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Here’s Something to Chew On

In a new book, USC sociology professor Barry Glassner dishes about the American diet, dispels long-held myths and delves into dining choices.

Here’s Something to Chew On
Barry Glassner has added a new word to the old adage, “You are what you eat.” After five years of research into the food consumption habits of our nation, the professor of sociology in USC College said Americans have twisted that saying into “You are what you don’t eat.”

That’s because Americans fall sway to nearly every myth about food imaginable, Glassner said, and our picky behavior has led us to select foods and restaurant experiences that underscore our own romantic image of food – often at the expense of common sense.

In his new book, “The Gospel of Food: Everything You Think You Know About Food Is Wrong” (Ecco/HarperCollins, January), Glassner confronts the culinary and nutritional beliefs that have become the dogma of American food culture.

With thorough research involving the review of several thousand studies and interviews with a range of authorities, he debunks obesity theories and gets to the heart of the commercial, cultural and socioeconomic factors that are behind everything from why we glorify certain foods and demonize others to what your dining choices say about who you are.

“If I eat at The French Laundry in Napa or Wolfgang Puck’s Spago in Beverly Hills, that projects an image of what I think about food as well as my status,” said Glassner, the USC executive vice provost. “Or, if I subscribe to and search out an obscure restaurant that serves sugar-fried squid in Monterey Park, that projects another image entirely.”

Just as knowing where to get the most authentic foods projects an image, so does shunning certain foods or eating others such as organic or “natural” foods, Glassner said.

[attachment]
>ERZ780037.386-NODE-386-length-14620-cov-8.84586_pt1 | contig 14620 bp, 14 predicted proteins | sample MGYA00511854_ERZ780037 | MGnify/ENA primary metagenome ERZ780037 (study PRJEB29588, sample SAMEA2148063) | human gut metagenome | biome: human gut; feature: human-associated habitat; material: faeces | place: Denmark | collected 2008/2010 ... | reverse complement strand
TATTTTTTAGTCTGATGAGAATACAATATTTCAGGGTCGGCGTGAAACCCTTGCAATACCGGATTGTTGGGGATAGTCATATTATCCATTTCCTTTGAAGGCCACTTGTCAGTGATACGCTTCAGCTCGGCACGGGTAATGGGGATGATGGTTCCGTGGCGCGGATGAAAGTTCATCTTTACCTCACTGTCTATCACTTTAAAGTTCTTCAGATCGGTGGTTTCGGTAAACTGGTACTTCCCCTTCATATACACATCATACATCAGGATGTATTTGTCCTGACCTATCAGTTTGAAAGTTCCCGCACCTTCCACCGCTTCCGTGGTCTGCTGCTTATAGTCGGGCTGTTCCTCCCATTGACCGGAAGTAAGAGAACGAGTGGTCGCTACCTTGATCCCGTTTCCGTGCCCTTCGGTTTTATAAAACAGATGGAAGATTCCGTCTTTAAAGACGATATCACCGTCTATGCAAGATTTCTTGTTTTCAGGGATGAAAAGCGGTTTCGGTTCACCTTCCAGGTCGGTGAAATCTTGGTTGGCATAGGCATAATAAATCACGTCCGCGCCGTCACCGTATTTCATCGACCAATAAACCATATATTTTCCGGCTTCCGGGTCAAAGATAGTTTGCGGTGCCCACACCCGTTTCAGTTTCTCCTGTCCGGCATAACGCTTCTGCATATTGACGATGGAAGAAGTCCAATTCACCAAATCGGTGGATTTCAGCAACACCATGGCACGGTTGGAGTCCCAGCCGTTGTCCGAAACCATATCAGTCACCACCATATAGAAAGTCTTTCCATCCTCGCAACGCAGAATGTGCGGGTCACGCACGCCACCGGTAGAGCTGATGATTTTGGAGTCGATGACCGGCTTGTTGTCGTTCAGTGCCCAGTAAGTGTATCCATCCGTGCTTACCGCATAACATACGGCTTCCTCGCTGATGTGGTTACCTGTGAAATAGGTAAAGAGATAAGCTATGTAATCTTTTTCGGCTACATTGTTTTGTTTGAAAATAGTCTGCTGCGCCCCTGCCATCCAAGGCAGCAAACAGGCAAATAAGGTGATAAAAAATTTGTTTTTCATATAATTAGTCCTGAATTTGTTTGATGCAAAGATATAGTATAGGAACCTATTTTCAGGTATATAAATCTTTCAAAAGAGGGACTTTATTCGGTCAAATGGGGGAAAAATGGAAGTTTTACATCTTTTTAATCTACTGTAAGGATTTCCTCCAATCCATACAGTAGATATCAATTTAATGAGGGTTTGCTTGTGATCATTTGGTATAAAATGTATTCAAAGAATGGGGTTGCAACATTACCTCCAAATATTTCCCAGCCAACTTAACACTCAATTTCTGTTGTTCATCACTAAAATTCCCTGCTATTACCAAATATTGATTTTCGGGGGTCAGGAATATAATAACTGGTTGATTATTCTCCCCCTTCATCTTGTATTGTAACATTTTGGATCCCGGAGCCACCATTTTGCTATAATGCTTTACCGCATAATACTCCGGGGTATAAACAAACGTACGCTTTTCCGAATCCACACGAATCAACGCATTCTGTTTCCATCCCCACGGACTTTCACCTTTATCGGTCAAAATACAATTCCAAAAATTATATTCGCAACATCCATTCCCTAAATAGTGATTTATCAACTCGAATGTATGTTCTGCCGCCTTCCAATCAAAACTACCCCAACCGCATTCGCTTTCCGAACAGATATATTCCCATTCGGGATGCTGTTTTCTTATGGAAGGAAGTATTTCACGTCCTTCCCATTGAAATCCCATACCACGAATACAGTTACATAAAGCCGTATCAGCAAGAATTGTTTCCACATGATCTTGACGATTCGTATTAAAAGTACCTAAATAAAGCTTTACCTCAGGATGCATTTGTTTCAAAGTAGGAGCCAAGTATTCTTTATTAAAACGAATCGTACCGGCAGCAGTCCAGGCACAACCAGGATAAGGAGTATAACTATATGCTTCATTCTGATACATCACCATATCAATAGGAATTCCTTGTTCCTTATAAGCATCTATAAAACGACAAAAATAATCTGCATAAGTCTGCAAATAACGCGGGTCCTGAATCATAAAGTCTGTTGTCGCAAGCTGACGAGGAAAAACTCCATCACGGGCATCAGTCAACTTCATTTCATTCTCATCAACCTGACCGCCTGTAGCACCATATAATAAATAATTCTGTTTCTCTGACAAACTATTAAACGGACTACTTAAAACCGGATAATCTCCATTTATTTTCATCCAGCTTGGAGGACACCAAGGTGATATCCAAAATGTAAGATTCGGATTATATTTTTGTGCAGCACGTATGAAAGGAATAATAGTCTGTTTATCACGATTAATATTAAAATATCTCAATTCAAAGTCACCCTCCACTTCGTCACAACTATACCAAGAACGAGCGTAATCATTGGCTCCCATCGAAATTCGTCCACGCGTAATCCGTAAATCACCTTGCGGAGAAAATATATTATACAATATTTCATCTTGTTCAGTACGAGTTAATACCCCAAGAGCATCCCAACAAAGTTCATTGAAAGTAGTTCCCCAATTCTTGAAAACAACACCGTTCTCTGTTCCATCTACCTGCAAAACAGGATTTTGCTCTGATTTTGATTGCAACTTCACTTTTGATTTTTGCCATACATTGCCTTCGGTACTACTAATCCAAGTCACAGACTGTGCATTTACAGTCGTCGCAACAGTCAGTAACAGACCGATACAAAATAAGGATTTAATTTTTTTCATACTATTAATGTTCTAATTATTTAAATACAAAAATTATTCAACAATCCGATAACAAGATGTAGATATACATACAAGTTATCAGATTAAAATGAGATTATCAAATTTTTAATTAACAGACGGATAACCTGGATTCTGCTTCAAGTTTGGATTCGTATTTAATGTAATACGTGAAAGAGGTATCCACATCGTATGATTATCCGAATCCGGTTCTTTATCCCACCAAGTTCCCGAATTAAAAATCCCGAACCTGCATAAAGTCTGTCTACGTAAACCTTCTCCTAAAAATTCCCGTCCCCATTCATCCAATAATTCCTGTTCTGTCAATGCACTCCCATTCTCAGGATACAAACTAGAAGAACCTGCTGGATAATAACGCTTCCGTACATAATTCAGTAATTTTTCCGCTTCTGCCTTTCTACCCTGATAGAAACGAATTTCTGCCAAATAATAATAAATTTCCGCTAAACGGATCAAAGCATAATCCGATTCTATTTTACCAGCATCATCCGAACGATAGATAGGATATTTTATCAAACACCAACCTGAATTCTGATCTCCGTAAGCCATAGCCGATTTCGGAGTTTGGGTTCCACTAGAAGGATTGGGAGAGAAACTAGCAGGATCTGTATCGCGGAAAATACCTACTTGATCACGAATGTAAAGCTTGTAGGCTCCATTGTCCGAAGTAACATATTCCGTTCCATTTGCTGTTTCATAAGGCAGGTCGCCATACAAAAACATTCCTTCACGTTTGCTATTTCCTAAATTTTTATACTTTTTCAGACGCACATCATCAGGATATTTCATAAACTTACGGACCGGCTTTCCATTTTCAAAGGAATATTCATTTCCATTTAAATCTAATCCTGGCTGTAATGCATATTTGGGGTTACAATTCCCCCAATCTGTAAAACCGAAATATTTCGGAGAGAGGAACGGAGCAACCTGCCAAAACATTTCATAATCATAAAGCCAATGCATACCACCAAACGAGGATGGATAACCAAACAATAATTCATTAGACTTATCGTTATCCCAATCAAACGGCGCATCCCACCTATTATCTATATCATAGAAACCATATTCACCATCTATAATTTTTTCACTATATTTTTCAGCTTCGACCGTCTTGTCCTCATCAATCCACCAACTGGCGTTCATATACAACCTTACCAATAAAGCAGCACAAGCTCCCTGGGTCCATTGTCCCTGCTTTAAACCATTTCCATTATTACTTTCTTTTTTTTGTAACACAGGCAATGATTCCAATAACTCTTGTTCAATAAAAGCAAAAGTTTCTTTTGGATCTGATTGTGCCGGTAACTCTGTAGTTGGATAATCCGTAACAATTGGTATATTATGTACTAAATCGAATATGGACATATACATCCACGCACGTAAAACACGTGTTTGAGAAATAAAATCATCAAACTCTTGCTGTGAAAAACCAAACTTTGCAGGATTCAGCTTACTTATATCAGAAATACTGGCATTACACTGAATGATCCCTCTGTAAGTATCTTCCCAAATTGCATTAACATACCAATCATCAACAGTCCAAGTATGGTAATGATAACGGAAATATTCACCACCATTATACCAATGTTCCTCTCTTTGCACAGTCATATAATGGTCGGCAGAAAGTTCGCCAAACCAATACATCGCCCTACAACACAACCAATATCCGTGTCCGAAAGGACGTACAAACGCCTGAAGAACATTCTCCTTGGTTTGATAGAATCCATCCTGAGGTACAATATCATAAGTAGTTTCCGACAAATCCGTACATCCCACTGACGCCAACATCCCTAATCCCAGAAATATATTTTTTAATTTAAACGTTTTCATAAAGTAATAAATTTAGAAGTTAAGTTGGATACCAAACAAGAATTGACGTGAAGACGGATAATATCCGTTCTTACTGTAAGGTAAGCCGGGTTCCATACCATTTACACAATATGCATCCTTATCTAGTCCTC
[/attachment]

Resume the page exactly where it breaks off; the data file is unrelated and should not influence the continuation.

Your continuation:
“People believe that natural means safer, better or purer, but these foods are often just as processed,” he said. “And natural isn’t always a good thing. ‘Natural’ invokes thoughts of a benevolent Mother Nature – but Mother Nature is responsible for fires, earthquakes and floods too.”

For Glassner, many Americans have fallen under the sway of killjoys who preach what he calls “the gospel of naught,” the view that the worth of a meal lies principally in what it lacks.

“The less sugar, salt, fat, calories, carbs, preservatives, additives or other suspect stuff, the better the meal,” is their thinking, he said.

But relying on scientific studies that are the backbone of much of this gospel can lead the faithful into murky territory, when upon closer examination these studies are proven to be faulty, contradictory or in some cases outright bogus.

Even the governmental dietary guidelines that shape the healthful American diet are an amalgam that results from a compromise among its creators – a group of people with differing opinions and agendas. It’s neither pure nor based on definitive scientific studies and when taken as “gospel” is difficult to follow, he noted.

What’s more, Glassner finds that this joyless view of food may just be one of the factors behind the obesity epidemic. There are clearer links, he contends, to the rise in obesity with the proliferation of anti-smoking campaigns, chronic stress and the most ironic culprit of all – avoidance of foods we’ve been told will make us fat or sick.

“A great deal of evidence points in that direction," Glassner said, citing a group of Harvard and Stanford researchers who observed that, for many people, “dieting to control weight is not only ineffective, it may actually promote weight gain.”

In the end, enjoyment of food must be part of the picture. “A piece of baked fish with a side of broccoli has its place when you’re looking for something light, but don’t tell a Tex Mex devotee that it beats a great carne asada burrito,” he said.